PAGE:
Academic Self-publishing

In a previous post, I wrote about self-publishing, which has taken off among fiction writers.  I cited four main reasons why these authors are choosing to self-publish:  speed (self-published ebooks can be available to readers and potential readers faster than traditionally published books can), control (of titles, covers, length), options, and profit.  What about scholarly publishing?  Are academic authors also turning to self-publishing?

The four factors above are relevant in scholarly self-publishing, too.  Marc Bousquet addressed all of them in his Chronicle profile of Clay Spinuzzi.  After publishing two scholarly works with traditional academic publishers, Spinuzzi chose to distribute his third book, Topsight, through Amazon CreateSpace.  The book is available for Kindle at $9.99, of which Spinuzzi makes about $7.  No academic print publisher offers royalties anywhere near 70%.  Spinuzzi also valued electronic self-publishing for the “swift turnaround, freedom to experiment, and greater creative control” it gave him. In this regard, he sounds very much like AlTonya Washington and Barry Eisler, the novelists profiled in my earlier post.

Inger Mewburn is another academic who has self-published, with similar results.  While remaining a fan of self-publishing, she also notes some of the potential disadvantages of self-publishing for academic authors.  Self-publishing doesn’t “count” in academe; indeed, Bousquet notes that the prestige that comes from getting a book published by a reputable press is frequently the only payment the author receives.  Second, there is no peer review in self-publishing; there may not even be any professional editing, unless the author chooses to pay for a freelancer.  Third, academic books are less accessible to general readers because of the prior knowledge required to understand them and the specialized language used.  These factors may limit readership.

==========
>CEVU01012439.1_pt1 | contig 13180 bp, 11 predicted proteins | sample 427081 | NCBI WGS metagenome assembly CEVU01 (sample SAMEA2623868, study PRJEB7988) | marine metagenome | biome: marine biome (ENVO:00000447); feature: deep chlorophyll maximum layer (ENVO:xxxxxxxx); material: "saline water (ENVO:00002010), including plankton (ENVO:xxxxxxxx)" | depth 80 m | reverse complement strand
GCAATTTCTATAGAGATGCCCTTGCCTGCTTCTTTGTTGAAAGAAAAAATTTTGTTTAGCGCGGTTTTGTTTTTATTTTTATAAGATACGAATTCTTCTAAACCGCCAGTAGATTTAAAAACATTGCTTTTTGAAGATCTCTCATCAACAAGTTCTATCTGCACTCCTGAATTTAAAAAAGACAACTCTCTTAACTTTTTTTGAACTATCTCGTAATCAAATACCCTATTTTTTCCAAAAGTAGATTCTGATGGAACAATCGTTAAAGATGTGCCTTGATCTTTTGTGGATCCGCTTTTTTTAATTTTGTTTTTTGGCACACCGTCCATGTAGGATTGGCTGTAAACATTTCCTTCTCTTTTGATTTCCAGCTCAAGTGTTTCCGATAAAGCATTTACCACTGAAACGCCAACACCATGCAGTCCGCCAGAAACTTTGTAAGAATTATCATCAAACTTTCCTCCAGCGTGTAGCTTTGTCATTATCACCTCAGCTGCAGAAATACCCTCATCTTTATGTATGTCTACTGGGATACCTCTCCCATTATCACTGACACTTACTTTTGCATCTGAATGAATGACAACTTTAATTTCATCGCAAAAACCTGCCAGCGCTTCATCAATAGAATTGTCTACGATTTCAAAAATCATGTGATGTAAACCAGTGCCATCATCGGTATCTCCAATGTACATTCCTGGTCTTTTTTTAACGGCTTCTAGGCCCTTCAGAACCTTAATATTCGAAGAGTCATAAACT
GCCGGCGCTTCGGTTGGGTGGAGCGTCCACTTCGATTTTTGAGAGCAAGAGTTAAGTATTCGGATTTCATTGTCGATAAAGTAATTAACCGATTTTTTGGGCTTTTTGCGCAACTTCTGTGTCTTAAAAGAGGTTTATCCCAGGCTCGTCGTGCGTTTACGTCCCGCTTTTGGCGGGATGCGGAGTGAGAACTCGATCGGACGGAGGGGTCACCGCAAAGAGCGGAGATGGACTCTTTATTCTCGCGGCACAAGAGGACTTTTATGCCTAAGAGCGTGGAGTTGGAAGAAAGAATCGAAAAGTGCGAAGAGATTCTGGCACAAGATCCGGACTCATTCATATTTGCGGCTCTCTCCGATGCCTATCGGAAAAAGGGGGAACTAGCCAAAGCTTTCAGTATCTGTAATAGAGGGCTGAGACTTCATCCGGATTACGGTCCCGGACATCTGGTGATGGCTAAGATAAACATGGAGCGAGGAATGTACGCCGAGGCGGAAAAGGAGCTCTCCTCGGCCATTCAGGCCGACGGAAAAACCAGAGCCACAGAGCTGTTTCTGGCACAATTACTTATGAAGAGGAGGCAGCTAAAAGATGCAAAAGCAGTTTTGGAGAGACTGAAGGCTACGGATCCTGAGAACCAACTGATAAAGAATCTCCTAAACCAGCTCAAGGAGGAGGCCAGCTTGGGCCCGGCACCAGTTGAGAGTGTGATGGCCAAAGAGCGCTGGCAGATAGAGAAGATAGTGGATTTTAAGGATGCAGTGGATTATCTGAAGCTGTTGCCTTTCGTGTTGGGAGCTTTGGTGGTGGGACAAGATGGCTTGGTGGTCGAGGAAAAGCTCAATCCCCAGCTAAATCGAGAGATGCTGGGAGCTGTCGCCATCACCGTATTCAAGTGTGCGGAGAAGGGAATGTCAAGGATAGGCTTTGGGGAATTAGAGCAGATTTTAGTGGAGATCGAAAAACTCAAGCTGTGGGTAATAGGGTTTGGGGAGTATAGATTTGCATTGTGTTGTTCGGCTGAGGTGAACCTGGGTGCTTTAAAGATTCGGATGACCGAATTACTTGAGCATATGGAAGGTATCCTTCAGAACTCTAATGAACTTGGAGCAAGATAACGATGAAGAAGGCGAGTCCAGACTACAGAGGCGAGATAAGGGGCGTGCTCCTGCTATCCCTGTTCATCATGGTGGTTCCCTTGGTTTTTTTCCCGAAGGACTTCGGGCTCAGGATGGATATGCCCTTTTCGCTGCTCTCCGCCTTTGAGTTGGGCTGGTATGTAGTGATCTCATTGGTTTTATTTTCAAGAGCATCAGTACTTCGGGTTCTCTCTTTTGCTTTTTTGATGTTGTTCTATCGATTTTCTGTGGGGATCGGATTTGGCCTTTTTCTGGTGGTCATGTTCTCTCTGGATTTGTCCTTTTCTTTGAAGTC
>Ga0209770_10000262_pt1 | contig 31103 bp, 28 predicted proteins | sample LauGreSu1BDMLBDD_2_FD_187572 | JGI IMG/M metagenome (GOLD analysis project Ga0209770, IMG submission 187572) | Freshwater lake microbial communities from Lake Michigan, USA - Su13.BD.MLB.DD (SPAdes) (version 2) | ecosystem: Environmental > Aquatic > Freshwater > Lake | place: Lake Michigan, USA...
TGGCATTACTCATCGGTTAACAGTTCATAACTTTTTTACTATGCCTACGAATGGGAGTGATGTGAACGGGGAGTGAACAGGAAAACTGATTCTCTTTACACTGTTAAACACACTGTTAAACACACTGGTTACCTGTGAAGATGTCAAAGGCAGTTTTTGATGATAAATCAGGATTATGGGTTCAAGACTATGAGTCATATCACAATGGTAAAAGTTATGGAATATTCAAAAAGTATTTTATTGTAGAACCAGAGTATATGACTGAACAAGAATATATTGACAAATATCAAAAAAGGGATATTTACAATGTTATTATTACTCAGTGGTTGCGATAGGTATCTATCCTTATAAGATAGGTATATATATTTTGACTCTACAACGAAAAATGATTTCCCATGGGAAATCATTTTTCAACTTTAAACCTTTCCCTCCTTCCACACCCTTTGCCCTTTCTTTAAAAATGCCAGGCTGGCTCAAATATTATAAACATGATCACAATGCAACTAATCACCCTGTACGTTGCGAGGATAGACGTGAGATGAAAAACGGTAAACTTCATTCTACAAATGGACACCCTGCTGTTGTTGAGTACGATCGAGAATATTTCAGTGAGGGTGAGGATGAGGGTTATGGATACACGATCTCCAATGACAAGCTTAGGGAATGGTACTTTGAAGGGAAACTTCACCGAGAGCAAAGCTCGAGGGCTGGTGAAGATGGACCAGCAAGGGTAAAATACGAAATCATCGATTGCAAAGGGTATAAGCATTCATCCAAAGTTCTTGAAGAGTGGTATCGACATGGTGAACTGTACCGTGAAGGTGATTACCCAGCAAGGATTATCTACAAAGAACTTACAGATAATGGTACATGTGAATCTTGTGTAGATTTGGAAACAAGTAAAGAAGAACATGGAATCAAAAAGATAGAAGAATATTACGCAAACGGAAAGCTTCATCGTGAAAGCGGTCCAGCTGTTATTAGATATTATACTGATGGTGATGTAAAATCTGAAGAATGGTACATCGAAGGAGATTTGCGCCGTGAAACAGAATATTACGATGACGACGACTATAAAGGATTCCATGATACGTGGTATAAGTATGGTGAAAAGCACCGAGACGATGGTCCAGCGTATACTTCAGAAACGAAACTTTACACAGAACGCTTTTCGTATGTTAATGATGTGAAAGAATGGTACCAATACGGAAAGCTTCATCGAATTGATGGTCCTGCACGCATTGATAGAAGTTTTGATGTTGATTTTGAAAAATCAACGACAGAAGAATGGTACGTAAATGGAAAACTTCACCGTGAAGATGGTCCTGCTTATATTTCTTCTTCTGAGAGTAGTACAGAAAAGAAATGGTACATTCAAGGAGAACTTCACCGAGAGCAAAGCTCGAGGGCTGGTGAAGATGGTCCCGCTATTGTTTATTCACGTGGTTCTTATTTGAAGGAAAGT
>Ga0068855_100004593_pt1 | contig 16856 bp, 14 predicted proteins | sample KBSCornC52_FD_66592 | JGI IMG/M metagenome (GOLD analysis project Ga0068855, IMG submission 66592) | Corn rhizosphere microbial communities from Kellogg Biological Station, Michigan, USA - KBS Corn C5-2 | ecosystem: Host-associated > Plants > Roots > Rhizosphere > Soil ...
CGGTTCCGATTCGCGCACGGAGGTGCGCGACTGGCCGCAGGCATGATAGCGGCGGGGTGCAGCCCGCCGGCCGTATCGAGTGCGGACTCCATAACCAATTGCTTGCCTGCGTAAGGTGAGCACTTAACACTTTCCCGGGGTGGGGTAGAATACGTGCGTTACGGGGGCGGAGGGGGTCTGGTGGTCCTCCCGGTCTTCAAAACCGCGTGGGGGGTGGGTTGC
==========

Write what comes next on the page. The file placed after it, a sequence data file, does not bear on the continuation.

For novelists aspiring to appeal to mass audiences, the advantages of awareness and larger royalties make self-publishing appealing.  For it to become as appealing to academic authors, the profit problem would have to be solved, offering prestige instead of cash as the coin of the college/university realm.  I don’t see much change happening in this area, and I have no better crystal ball than anyone else, but I’m not counting scholarly self-publishing out just yet.  It wouldn’t be the first disruptive development in scholarly communication, and it’s a development worth keeping an eye on.